Remembering Dr. Martin Luther King Jr.
This week, I spoke at events commemorating the 51st anniversary of the assassination of Dr. Martin Luther King Jr., and introduced my friend Majority Whip James Clyburn, who received this year’s “I Am A Man” award at the April 4th Foundation’s annual banquet. I also voted for the Violence Against Women Reauthorization Act, a bill that would improve protections for victims of domestic violence; voted to authorize a subpoena so Congress can obtain Special Counsel Robert Mueller’s report and the underlying evidence; defended the Affordable Care Act (ACA) against the Trump administration’s attacks; led an effort to prohibit federal spending at Trump businesses; met with University of Tennessee President Randy Boyd; commemorated the 70th anniversary of the NATO alliance; asked Attorney General William Barr to look into a suspicious fire at the iconic Highlander Education and Research Center; questioned the NASA administrator about plans for returning to the moon; and offered a weekly health tip. Keep reading to learn more about my week and follow me on Twitter, Facebook and Instagram to see more updates as they happen.
Remembering Dr. Martin Luther King Jr.
Voting for Violence Against Women Reauthorization Act
Voting to Authorize Subpoena to Release Mueller Report to Congress
Defending the Affordable Care Act against Trump Administration Attacks
Leading Effort to Prohibit Federal Spending at Trump Businesses
Meeting with U.T. President Boyd on Health Science Center, Scholarships
Commemorating the 70th Anniversary of NATO
Asking the Attorney General to Investigate fire at Highlander Center
Questioning NASA Administrator about Partnership with Russia and Going to the Moon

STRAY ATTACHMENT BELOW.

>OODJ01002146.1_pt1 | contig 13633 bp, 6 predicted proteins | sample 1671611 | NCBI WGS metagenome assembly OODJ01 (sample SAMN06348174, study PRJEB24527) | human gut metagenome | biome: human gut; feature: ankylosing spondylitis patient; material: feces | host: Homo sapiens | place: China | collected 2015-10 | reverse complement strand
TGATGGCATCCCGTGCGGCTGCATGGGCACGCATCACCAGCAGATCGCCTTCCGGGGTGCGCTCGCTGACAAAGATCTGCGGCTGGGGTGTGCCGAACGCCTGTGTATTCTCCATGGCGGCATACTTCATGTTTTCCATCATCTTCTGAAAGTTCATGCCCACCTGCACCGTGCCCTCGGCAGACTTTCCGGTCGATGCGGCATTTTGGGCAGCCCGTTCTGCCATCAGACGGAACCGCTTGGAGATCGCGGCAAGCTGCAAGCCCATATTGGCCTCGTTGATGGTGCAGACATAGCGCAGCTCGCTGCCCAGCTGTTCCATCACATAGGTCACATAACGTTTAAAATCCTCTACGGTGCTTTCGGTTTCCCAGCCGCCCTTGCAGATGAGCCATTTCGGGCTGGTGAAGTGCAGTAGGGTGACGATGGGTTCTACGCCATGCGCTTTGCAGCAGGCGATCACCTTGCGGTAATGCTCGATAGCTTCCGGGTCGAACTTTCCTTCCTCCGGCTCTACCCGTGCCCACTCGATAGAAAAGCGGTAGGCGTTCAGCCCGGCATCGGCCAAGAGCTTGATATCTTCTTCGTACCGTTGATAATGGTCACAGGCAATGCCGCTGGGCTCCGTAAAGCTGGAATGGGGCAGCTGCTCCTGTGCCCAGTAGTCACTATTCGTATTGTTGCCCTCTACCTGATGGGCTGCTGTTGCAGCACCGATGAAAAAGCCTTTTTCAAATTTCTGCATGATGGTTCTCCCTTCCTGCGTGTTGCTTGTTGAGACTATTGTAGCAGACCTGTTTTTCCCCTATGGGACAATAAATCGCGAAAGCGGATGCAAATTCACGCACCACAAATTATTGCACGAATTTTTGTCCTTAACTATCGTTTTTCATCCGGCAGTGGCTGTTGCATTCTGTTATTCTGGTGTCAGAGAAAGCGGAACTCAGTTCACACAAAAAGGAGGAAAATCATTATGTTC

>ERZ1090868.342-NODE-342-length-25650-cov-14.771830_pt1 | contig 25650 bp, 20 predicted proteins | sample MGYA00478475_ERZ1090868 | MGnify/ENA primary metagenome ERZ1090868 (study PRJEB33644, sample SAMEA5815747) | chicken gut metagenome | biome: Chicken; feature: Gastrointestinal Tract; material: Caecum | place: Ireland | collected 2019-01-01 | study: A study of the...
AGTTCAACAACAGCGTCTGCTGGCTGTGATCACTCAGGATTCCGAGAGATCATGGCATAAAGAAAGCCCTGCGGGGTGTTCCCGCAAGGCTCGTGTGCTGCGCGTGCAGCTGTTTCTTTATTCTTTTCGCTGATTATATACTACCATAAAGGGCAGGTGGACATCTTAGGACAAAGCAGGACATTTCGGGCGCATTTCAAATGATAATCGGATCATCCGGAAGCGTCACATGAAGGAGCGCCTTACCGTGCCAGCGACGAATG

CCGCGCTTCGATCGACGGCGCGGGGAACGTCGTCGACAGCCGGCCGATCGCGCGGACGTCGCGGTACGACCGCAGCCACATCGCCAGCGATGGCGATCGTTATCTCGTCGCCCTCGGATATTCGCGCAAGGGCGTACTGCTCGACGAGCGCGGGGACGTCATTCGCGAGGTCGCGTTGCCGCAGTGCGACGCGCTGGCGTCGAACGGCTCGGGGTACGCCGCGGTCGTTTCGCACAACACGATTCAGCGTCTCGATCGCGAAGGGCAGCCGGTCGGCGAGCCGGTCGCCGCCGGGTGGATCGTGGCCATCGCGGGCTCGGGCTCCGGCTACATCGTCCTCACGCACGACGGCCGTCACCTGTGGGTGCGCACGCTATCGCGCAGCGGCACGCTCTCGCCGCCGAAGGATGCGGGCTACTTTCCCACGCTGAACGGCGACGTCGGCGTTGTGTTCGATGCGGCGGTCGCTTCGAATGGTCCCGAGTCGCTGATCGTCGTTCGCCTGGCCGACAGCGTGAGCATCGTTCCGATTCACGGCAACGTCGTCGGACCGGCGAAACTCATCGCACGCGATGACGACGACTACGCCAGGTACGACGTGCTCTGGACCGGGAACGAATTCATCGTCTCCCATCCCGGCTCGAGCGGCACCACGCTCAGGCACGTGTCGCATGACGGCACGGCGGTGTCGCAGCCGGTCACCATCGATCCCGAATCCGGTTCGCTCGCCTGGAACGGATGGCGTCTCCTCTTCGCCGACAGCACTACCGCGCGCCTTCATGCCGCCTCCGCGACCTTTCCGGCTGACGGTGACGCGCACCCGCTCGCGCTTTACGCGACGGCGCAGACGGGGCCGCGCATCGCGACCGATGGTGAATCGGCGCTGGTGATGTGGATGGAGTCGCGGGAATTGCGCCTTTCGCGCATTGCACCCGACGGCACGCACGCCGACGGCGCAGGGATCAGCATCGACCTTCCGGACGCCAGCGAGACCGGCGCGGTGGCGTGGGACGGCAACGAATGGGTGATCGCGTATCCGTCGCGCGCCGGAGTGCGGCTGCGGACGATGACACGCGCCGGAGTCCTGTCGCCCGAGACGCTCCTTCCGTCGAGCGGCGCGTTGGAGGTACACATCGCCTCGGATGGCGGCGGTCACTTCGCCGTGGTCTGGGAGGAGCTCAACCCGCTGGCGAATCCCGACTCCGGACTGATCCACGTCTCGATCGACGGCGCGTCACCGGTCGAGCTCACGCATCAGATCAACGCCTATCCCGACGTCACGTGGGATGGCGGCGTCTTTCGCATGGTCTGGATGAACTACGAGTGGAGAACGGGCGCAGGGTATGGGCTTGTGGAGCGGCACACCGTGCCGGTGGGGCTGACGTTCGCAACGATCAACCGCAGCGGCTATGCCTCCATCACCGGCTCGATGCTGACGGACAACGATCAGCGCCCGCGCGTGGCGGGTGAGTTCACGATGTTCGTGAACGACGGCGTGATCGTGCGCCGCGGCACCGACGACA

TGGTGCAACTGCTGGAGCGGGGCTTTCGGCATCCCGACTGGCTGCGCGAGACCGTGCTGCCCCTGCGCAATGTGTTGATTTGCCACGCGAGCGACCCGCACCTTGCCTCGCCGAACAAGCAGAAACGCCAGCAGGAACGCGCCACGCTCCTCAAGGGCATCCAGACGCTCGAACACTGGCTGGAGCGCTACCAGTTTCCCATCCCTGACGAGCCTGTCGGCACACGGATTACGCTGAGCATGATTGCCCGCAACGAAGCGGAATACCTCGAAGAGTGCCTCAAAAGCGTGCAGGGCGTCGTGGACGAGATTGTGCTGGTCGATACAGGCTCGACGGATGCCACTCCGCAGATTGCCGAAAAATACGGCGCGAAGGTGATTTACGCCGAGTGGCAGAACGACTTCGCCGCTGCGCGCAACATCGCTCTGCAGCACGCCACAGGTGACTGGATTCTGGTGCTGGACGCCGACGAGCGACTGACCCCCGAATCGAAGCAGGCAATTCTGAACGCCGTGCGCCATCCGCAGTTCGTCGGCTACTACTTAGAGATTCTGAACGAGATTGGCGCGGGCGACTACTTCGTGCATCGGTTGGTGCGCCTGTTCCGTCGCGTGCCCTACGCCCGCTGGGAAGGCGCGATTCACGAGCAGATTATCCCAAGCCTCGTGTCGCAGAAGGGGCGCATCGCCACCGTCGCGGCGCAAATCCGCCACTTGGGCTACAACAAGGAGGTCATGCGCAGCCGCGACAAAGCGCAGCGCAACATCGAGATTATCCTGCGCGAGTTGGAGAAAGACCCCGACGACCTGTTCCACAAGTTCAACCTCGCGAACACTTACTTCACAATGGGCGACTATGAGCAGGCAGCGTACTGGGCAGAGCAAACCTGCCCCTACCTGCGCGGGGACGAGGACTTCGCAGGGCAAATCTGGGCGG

Signing Up for “Congress on Your Corner” and this e-Newsletter
Weekly Health Tip
Quote of the Week
On Thursday, I spoke at a memorial service on the 51st anniversary of the assassination of Dr. Martin Luther King Jr., steps from where he fell at the Lorraine Motel, now the National Civil Rights Museum. I had the pleasure of introducing the crowd to my friend and colleague Majority Whip James Clyburn of South Carolina, who also spoke. I shared with the audience that, earlier in the day in Washington, I attended a reception for the new Clerk of the U.S. House of Representatives, Cheryl Johnson, the second African American woman to serve in that role. Her appointment show how far we have come in pursuit of Dr. King’s dream. So does the phoenix-like transformation of the once-rundown Lorraine Motel, now a premier destination museum for learning about Civil Rights. Later that night, Congressman Clyburn received the “I Am A Man” award at the April 4th Foundation’s 19th annual banquet. Memphis can never forget that Dr. King was in Memphis to help our 1,300 striking sanitation workers. See my release on commemorating the anniversary here.
On Thursday, I voted for, and the House passed, the Violence Against Women Reauthorization Act, which improves protections for victims of domestic violence, dating violence, sexual assault and stalking. See my release here.
On Wednesday, as a senior member of the House Judiciary Committee, I voted to authorize Chairman Jerrold Nadler to issue a subpoena to the Department of Justice to compel the release of the complete report by Special Counsel Robert Mueller, including exhibits and other material, as well as subpoenas to certain former Trump White House staff. Seeing all of what Mueller found – not relying on President Trump’s handpicked Attorney General’s four-page interpretation or a redacted version of the report – is the only way Congress can exercise its oversight duty. See my release here. On Monday night, as it appeared Attorney General William Barr would miss Chairman Nadler’s April 2 deadline for releasing the report, I went on MSNBC’s “Hardball” with Chris Matthews to discuss the implications. See that interview here.